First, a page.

28-yr-old nurse dies by suicide, leaves troubling letter to her ‘abuser’ – the US healthcare system

The family of a former nurse in Ohio is blaming the nation’s healthcare system for her decision to take her own life.

Tristin Kate Smith worked in a hospital emergency room in Dayton, Ohio, as a nurse before she committed suicide in August, devastating and shocking her family and friends. But their pain was magnified when they reportedly discovered the 28-year-old had written a letter to her “abuser” – that being the U.S. healthcare system  – months before she died.

The letter, titled “A Letter to My Abuser,” was published in the local Ohio paper, The Oakwood Register, earlier this month along with a message from her father.

“You’re reading this now because Tristin’s story needs to be told. We need to take action. Our nation’s healthcare system is broken, and it broke our girl,” he wrote. “Her passion for nursing has turned into a nightmare. Tristin was in trouble. Nurses are in trouble.”

Indeed, Smith’s letter drew more attention to what the US Centers for Disease Control and Prevention (CDC) reported about “record levels of burnout, harassment and desire to leave the field among healthcare workers,” according to the Daily Mail.

Smith lamented in her letter that the system had effectively “taken my heart and slowly crushed the goodness it had.”

“You asked my colleagues and me what we needed to help patients and improve satisfaction scores, and we told you the truth. But then you sent us to online courses that taught us to just smile more and be friendlier to the patients,” she wrote. “That’s when I began to understand your true cruelty and manipulation.”

Smith labeled her “abusive partner” as “relentless,” recounting how “each day” she was asked to “do more with less.”

Daily Mail reported:

The CDC report found the number of healthcare practitioners experiencing harassment at work shot up from six percent to 13 percent between 2018 and 2022.

Examples included violent threats, bullying and verbal abuse from patients and coworkers.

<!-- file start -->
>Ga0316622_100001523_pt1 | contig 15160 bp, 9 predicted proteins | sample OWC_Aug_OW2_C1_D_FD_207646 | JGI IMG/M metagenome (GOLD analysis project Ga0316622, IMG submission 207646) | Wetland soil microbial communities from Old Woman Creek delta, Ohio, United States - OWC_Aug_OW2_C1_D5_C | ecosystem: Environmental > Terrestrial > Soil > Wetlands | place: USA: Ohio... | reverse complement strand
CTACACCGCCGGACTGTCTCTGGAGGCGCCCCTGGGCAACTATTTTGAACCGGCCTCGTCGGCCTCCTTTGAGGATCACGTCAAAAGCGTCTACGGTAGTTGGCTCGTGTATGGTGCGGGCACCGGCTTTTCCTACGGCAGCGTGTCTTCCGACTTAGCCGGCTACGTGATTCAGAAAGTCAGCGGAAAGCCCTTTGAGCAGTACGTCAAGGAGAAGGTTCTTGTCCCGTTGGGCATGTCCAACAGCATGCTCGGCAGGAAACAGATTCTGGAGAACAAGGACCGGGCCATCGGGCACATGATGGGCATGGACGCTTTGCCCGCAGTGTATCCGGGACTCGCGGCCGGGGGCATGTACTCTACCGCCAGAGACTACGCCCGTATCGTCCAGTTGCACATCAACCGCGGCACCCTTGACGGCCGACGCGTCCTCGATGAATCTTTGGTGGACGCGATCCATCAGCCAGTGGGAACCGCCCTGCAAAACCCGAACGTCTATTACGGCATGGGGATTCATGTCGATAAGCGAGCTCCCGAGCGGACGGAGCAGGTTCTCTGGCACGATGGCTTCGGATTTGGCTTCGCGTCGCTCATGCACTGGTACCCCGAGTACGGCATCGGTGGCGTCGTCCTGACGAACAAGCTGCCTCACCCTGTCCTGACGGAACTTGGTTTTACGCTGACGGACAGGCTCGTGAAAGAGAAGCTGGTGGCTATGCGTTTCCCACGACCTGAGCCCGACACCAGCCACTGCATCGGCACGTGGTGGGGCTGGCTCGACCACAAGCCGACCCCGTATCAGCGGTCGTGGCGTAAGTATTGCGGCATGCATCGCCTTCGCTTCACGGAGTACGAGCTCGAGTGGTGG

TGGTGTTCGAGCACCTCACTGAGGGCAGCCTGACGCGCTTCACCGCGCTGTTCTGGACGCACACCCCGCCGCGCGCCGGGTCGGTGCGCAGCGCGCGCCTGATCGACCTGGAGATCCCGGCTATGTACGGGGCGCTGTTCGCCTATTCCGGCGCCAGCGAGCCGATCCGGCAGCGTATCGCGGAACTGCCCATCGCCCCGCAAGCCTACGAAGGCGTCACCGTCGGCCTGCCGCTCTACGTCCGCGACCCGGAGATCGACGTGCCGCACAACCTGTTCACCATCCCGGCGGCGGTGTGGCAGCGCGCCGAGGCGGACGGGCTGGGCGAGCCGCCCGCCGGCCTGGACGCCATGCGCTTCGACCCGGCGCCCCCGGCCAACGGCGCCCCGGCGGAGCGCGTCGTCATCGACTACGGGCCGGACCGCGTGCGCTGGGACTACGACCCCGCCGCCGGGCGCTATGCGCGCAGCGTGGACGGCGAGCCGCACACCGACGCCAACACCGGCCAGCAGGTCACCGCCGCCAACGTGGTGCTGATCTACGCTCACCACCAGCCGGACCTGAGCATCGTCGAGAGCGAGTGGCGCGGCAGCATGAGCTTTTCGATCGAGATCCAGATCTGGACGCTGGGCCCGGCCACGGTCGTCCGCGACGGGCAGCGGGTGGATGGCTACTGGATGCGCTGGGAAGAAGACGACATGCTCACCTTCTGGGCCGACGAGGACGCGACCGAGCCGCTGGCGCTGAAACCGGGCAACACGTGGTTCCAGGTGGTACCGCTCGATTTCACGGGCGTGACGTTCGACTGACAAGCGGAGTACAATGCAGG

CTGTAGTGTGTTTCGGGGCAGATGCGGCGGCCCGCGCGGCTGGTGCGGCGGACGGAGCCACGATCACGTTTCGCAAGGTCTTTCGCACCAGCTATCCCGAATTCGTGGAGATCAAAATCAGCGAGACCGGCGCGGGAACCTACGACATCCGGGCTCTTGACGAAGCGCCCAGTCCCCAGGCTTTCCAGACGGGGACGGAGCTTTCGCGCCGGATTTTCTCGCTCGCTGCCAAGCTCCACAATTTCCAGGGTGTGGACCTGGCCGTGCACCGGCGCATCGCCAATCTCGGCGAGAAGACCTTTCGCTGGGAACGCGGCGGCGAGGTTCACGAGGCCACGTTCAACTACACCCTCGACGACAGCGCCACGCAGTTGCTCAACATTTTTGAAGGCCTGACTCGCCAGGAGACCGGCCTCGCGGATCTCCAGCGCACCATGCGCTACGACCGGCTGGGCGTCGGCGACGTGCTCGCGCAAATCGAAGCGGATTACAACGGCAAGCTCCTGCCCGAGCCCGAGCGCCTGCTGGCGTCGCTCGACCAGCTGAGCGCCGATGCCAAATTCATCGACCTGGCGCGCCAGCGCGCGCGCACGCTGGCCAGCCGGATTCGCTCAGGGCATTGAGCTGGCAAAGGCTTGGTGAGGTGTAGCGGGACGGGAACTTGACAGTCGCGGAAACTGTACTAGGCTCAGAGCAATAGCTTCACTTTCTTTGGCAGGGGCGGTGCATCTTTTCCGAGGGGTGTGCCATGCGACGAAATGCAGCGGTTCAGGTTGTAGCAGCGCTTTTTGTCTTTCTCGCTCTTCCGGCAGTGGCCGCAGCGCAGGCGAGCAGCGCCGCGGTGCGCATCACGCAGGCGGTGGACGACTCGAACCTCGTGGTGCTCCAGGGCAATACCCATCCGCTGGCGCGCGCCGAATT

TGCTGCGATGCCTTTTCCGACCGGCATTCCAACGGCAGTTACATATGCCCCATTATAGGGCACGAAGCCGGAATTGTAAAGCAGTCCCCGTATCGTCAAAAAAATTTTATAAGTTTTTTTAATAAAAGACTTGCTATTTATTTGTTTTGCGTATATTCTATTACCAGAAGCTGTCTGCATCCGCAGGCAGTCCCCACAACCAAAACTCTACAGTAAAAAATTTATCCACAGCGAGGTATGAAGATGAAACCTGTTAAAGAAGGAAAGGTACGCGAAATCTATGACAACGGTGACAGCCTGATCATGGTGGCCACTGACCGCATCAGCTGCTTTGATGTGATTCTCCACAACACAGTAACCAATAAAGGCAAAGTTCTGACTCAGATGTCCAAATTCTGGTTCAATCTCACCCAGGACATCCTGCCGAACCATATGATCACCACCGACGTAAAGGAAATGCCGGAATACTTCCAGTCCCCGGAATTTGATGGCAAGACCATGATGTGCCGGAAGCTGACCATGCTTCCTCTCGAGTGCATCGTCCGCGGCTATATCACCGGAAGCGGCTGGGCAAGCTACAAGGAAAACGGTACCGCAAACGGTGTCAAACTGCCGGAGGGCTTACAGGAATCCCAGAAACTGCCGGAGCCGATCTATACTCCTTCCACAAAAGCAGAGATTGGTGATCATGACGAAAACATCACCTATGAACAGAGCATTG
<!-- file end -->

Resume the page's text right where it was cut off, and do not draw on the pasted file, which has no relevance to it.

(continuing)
The data was from 226 health workers in 2018 and 325 health workers in 2022.

The report also found harassment had a big impact on mental health. Nurses who said they’d been harassed were five times more likely to report anxiety compared to those who were not, three times more likely to be depressed and nearly six times as likely to report burnout.


“You beat me to the point that my body and mind are black, bruised, and bleeding out,” Smith wrote. “You use and exploit us to line your pockets, using the common citizen’s money for overpriced healthcare.”

Healthcare workers and working conditions have continued to make headlines as workers have gone on strike in several locations including Minnesota, California, and in New York where more than 7,000 nurses from Mount Sinai walked out.

“The average registered nurse in Minnesota earns $84,030 a year, or an hourly salary of $40.40 – making the state the 13th ranked in the nation, according to Nurse Journal,” Daily Mail noted. “In California, registered nurses earn $124,000; Southern and Midwestern states pay the least, with Alabama nurses earning $61,000 per year.”

But it is the mental toll that seems to be cited in many of the criticisms of the system, with a study published last month in the medical journal JAMA, finding that “the risk of suicide was higher for health care workers compared with non–health care workers including specifically registered nurses, health care support workers, and health technicians.”

“Heightened suicide risk for registered nurses, health care support workers, and health technicians highlights the need for concerted efforts to support their mental health,” the study noted.

“We need to understand that licensed health care professionals in this country are suffering from very high degrees of depression and mental health concerns,” Corey Feist, co-founder and CEO of the Dr. Lorna Breen Heroes’ Foundation, said.“And yet they uniquely have penalties when they just simply obtain the same mental health treatment that you or I can obtain, they could potentially lose their license or lose their ability to work in a hospital.”

For those experiencing a suicide crisis, calling/texting 988 or chatting 988Lifeline.org. will connect you with the 988 Suicide & Crisis Lifeline.


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